Let's talk scary. If you're like me, games with zombies, vampires, and even homicidal maniacs typically register a “meh” on the fear scale. Maybe there's a hairs-on-the-back-of-the-neck creep factor, but true terrror? Nah. Just turn off the computer and flip on the television. That sort of thing just doesn't stick with me. But a story involving kids in danger ? Now, that's terror.
Like most other moms, I'd tackle 500 zombies and feed them to those vampires then let them fight it out with the homicidal maniacs to protect my children, your children, anybody's children. That's why Rite of Passage: The Perfect Show is bugging the heck out of me. The story involves a serious whacko abducting children and that's something I just can't put out of my mind.
In Rite of Passage: The Perfect Show you assume the identity of a local piano teacher. While your small town of Everlake has recently been struck by a series of unexplained child abductions, things really don't hit home with you until your dear pupil, Amber, becomes the fiend's latest victim.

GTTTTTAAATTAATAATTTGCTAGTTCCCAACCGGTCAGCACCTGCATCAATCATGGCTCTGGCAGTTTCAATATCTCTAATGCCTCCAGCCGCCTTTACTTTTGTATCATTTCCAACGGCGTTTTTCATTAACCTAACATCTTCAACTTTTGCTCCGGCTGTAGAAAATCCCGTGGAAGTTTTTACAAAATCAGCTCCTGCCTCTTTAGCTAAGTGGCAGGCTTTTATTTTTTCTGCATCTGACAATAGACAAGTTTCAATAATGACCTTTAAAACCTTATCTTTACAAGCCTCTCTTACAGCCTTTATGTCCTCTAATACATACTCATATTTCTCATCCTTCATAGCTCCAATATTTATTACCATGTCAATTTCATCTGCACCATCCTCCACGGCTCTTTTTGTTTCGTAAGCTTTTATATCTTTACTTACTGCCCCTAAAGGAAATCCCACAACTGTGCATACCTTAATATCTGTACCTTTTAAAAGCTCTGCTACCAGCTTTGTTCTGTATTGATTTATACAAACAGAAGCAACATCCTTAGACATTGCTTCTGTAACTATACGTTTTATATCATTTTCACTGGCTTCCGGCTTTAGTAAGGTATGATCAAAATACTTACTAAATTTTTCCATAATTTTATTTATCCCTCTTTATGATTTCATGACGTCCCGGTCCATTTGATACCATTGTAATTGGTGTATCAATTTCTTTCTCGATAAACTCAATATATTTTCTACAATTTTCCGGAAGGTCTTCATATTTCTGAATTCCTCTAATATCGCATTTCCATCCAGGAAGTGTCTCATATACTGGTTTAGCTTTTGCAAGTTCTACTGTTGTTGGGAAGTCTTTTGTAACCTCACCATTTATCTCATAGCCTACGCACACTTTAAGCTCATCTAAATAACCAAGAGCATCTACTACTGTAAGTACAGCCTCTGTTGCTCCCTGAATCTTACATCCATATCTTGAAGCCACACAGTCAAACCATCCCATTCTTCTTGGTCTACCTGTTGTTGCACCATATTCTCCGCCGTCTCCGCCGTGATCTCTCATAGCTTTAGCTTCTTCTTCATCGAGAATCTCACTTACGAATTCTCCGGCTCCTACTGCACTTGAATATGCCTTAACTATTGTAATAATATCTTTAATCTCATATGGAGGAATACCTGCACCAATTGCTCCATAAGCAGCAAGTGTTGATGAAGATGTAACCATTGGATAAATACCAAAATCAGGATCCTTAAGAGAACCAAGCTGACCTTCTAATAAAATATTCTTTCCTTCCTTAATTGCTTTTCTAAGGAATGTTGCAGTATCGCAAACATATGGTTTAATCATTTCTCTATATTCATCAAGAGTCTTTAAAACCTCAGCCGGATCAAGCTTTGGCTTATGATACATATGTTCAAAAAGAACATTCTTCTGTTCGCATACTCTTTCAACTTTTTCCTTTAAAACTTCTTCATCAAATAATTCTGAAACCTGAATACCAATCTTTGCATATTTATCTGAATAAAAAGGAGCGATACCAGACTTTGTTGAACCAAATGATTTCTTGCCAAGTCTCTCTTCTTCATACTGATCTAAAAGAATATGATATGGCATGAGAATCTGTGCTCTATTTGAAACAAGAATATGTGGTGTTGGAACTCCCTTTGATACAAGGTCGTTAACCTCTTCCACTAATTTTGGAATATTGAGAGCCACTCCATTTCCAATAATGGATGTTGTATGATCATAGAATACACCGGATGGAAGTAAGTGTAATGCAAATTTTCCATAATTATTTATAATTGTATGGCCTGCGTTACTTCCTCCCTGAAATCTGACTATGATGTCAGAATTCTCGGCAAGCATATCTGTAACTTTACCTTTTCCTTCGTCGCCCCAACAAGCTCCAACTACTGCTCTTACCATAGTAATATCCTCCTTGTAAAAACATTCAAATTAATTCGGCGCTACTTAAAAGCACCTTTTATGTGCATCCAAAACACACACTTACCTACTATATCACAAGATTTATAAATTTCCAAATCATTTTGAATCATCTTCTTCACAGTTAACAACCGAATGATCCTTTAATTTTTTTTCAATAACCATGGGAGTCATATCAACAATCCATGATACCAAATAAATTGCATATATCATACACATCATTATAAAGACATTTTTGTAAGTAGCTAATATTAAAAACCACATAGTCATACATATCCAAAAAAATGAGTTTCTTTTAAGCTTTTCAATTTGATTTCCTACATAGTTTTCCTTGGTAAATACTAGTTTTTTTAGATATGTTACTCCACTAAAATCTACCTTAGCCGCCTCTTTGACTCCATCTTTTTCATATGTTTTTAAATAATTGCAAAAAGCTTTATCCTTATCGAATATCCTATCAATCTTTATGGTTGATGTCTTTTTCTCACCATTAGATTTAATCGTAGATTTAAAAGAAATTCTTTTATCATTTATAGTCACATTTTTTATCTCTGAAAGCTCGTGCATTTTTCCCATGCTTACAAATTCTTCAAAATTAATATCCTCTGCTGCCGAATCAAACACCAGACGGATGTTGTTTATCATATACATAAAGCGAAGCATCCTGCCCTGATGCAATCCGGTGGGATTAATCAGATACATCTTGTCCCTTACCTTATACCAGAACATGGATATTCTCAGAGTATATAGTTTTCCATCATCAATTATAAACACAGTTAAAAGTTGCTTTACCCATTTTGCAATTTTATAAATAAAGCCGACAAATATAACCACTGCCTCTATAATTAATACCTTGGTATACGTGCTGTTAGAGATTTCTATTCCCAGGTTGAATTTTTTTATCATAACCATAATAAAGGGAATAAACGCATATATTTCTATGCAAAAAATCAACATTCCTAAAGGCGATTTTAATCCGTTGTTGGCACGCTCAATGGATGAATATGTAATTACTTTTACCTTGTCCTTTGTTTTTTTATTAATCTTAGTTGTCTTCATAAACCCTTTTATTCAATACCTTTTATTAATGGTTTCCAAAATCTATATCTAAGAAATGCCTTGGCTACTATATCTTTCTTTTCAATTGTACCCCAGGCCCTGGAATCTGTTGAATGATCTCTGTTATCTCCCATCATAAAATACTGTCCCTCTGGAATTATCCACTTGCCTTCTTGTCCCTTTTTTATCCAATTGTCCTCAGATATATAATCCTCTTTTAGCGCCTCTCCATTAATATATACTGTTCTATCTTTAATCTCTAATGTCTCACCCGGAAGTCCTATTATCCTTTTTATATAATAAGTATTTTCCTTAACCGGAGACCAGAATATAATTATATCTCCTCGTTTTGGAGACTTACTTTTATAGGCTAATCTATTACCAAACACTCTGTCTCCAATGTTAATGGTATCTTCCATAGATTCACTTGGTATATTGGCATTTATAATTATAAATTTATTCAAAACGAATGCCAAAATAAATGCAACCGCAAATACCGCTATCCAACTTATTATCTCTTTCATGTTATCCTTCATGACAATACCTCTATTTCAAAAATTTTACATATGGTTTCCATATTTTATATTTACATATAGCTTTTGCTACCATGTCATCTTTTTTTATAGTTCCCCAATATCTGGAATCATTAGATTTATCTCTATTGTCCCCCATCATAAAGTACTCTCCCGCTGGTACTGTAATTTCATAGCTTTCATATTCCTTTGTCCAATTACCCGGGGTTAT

You don't see the authorities making much headway and decide to take matters into your own hands. You begin your search for clues at Amber's abduction site, the playground, and then follow clues – through games and hidden object areas – around the town. The climax comes in an old puppet theater where the culprit hopes to stage “The Perfect Show.”
Rite of Passage: The Perfect Show is a compelling hidden object adventure game. The graphics are rich and beautiful, but the movement is a bit on the choppy side. One thing I appreciated about this one is that several scenes are rich and colorful. Why does everything need to be set on a dismal, dark, and stormy night? I think game developers can create mood and atmosphere without resorting to only using the blue and black palettes.
The hidden object scenes are on the challenging side of average. Some items are hidden and others require some assembling. The mini-games are unique, but I would fault the game developers on their “puzzle info” directives. I expect some sort of text explanation, not wordless “rebus” instructions. Several times I found myself proceeding incorrectly because I had misinterpreted the three doodled “direction” images.
If you enjoy hidden object adventure games and either have no children or children safely under lock and key, give Rite of Passage: The Perfect Show a try. Now, I have to go let my two out of their rooms.